Written by Allison Lips
Editor’s Note: One week ago Pop-Break’s Allison Lips reviewed the series premiere of CBS’ We Are Men. Barely a week later, the series was cancelled. So we asked our writer who had watched the series’ two episodes if CBS over-reacted or was the cancellation justified?
We Are Men never had a chance. Since the new sitcom pool was overcrowded this year, not every show was going to be sampled and even fewer would be watched for more than one episode, so viewers had to rely on what critics had to say.
The critics either trashed or were indifferent to We Are Men from the beginning. The Huffington Post’s Maureen Ryan was the harshest. She wrote, “The existence of this comedy, which pretends to be brash but mainly succeeds in being more offensive, unfunny and predictable than Dads, told me that we have angered the “gods” and that it was full of “moronic douchebro humor.”
We Are Men wasn’t more offensive than Dads. Stuart Strickland (Jerrry O’Connell) and Frank Russo (Tony Shalhoub) were caricatures, but had the show been given a chance the characters may have been developed past Stuart’s constant speedo wearing and Frank’s need to sleep with any woman who is easy enough. At least, Frank was a caring father, who protected his daughter from horndogs like him. However, Stuart’s lack of understanding how manners work didn’t win over any viewers. As for Frank, viewers probably couldn’t connect with a guy who needs both hands to count his ex-wives and isn’t sorry about it.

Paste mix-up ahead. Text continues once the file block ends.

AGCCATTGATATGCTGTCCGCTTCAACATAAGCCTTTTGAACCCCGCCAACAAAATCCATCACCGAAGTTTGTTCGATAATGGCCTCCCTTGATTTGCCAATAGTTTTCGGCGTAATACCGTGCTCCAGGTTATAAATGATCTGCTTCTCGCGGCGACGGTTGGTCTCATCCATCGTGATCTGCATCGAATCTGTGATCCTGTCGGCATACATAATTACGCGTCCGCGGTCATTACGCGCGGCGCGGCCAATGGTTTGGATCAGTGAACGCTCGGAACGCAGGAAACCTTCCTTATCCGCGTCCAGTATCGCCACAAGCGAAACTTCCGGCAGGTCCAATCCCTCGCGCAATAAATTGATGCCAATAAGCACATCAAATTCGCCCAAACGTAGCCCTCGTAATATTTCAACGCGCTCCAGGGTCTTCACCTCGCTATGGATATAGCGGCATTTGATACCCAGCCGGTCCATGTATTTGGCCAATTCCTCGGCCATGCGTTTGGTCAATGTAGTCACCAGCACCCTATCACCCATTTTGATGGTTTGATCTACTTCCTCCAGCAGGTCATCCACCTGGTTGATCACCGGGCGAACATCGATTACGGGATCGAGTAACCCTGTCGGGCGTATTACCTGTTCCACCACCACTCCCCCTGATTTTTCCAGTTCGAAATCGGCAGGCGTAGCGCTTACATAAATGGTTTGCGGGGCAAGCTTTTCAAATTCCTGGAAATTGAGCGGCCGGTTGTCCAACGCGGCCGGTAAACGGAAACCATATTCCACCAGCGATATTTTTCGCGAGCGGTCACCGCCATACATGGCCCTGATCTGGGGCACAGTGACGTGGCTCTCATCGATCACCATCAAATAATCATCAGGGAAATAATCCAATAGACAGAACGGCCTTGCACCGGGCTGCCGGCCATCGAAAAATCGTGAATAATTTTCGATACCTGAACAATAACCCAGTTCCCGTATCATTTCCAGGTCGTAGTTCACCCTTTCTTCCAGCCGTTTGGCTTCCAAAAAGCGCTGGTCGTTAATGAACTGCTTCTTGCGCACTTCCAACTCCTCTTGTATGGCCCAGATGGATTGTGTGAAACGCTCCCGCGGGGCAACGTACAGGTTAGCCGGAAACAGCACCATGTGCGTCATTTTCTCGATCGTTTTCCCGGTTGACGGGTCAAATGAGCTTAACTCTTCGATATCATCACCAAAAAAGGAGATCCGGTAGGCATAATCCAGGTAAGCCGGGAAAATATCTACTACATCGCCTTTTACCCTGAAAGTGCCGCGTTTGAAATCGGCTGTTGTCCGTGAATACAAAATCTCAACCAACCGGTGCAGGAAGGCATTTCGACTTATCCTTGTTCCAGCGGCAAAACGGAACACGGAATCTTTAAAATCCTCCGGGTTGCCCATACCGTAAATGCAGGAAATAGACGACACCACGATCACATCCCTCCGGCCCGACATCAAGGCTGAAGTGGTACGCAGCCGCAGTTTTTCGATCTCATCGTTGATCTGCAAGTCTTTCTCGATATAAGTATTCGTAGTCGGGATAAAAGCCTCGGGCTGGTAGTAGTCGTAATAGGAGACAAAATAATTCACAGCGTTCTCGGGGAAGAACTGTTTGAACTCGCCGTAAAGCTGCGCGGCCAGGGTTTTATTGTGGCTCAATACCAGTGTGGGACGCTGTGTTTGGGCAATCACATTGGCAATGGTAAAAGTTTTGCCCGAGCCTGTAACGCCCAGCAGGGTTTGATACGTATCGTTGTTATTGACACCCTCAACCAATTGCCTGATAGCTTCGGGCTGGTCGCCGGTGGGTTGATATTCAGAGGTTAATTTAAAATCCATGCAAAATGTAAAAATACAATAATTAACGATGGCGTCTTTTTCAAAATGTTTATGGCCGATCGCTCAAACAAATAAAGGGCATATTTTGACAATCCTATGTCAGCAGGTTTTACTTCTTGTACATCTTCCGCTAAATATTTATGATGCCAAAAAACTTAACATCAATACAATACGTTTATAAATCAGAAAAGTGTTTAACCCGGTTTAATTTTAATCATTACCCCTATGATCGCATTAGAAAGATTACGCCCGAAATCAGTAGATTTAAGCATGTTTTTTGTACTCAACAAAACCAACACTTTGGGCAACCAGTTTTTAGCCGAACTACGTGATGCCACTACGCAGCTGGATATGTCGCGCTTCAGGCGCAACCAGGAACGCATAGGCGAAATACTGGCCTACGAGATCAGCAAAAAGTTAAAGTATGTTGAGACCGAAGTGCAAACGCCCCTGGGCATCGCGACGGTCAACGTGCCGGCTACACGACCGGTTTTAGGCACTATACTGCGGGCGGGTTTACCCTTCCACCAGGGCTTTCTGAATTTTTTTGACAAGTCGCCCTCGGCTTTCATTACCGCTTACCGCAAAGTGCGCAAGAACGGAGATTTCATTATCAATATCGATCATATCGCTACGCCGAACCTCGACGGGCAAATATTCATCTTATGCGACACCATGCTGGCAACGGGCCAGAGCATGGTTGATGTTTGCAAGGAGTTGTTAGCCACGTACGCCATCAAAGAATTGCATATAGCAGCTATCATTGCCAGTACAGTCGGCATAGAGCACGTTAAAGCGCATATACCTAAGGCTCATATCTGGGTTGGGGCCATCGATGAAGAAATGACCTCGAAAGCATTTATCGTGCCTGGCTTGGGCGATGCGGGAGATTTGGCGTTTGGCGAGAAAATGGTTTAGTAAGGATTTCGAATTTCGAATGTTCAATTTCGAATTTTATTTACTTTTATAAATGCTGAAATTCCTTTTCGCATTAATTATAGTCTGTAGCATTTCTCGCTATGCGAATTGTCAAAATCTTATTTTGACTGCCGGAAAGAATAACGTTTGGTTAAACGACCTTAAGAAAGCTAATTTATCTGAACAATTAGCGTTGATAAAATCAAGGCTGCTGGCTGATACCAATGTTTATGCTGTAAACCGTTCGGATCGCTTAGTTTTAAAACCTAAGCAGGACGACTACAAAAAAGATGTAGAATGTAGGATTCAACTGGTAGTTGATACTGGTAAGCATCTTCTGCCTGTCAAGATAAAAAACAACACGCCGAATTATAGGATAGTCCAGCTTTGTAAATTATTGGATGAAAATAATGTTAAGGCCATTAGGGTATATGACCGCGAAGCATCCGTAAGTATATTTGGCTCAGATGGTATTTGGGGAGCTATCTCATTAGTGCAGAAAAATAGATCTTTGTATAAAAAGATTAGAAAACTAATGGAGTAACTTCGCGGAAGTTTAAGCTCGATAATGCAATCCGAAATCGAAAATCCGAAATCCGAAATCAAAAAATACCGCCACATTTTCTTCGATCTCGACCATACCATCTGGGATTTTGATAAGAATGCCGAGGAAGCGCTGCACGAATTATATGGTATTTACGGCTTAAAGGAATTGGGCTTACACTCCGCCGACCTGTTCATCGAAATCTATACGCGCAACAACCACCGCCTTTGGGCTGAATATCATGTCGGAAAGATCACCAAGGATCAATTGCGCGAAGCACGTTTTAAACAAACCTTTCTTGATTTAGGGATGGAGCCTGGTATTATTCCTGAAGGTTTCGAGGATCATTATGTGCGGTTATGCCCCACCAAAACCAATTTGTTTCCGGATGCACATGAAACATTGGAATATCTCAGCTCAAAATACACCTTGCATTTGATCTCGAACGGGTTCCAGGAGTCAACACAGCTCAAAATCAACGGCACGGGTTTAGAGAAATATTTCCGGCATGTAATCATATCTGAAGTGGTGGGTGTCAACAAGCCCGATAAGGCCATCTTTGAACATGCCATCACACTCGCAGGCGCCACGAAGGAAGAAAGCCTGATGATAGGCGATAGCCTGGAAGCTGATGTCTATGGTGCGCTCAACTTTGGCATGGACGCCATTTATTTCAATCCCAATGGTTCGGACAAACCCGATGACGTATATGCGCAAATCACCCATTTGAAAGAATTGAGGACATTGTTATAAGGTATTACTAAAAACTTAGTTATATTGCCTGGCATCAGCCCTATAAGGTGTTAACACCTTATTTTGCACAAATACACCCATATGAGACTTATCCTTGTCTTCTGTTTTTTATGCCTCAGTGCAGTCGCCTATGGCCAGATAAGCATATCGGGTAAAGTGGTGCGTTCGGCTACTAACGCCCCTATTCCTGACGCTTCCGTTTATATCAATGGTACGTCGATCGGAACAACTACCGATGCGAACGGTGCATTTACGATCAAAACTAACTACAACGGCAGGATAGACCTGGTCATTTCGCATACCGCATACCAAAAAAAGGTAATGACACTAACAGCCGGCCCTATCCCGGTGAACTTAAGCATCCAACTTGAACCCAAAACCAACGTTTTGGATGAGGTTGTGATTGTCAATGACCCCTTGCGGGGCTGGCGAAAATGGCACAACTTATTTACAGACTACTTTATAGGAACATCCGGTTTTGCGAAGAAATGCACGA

So, We Are Men had some definite flaws. My own opinion of the show was wildly different from the first to the second episode. One week I was praising the show. Despite Stuart and Frank’s shortcomings, they cared about Carter (Chris Smith). The following week I wanted to yell at he and Gil Bartis (Kal Penn) for not having better friends. If they had one annoying friend, you could forgive them for putting up with his antics, but they had two annoying friends.
To make matters worse, those two friends were their mentors. Gil was clearly a family man, who had no idea what to do without his wife and seeing his daughter everyday. Carter was one too. All Carter wanted to do was marry the woman he loved. Instead of trying to have Gil and Carter fit into a sleazy depiction of bachelorhood, We Are Men would have worked better had Gil and Carter tried to tame Stuart and Frank, since it’s pretty clear that is impossible.
We Are Men was never going to make it to a full season, but deserved more than two episodes. The show debuted with a mediocre 6.6 million viewers and dropped to an even worse 5.4 million viewers in the second week. CBS couldn’t take a chance on losing a million viewers every week and Internet feedback was only going to put the final nail in the coffin anyway. No one’s going to start “a save We Are Men campaign.” We Are Men will likely be forgotten about as soon as Mike and Molly fills its place.